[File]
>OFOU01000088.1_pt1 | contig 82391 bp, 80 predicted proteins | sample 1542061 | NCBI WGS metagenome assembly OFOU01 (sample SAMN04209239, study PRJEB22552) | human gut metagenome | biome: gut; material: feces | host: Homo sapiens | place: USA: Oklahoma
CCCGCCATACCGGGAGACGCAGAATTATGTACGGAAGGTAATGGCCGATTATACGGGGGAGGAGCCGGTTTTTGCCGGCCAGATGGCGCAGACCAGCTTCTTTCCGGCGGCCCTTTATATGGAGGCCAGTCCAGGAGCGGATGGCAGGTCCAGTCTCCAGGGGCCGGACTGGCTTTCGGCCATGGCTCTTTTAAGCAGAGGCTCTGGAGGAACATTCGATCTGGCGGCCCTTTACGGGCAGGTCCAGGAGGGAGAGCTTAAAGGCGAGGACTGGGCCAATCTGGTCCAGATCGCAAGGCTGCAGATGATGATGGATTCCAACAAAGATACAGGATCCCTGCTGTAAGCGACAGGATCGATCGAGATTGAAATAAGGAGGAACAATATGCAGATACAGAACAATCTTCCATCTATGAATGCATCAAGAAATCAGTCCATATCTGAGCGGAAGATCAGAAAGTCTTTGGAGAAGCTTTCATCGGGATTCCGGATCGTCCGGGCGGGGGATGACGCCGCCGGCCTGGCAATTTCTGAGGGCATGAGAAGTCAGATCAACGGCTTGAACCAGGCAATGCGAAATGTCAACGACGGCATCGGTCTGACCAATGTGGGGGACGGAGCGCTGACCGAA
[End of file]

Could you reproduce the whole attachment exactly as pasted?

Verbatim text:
>OFOU01000088.1_pt1 | contig 82391 bp, 80 predicted proteins | sample 1542061 | NCBI WGS metagenome assembly OFOU01 (sample SAMN04209239, study PRJEB22552) | human gut metagenome | biome: gut; material: feces | host: Homo sapiens | place: USA: Oklahoma
CCCGCCATACCGGGAGACGCAGAATTATGTACGGAAGGTAATGGCCGATTATACGGGGGAGGAGCCGGTTTTTGCCGGCCAGATGGCGCAGACCAGCTTCTTTCCGGCGGCCCTTTATATGGAGGCCAGTCCAGGAGCGGATGGCAGGTCCAGTCTCCAGGGGCCGGACTGGCTTTCGGCCATGGCTCTTTTAAGCAGAGGCTCTGGAGGAACATTCGATCTGGCGGCCCTTTACGGGCAGGTCCAGGAGGGAGAGCTTAAAGGCGAGGACTGGGCCAATCTGGTCCAGATCGCAAGGCTGCAGATGATGATGGATTCCAACAAAGATACAGGATCCCTGCTGTAAGCGACAGGATCGATCGAGATTGAAATAAGGAGGAACAATATGCAGATACAGAACAATCTTCCATCTATGAATGCATCAAGAAATCAGTCCATATCTGAGCGGAAGATCAGAAAGTCTTTGGAGAAGCTTTCATCGGGATTCCGGATCGTCCGGGCGGGGGATGACGCCGCCGGCCTGGCAATTTCTGAGGGCATGAGAAGTCAGATCAACGGCTTGAACCAGGCAATGCGAAATGTCAACGACGGCATCGGTCTGACCAATGTGGGGGACGGAGCGCTGACCGAA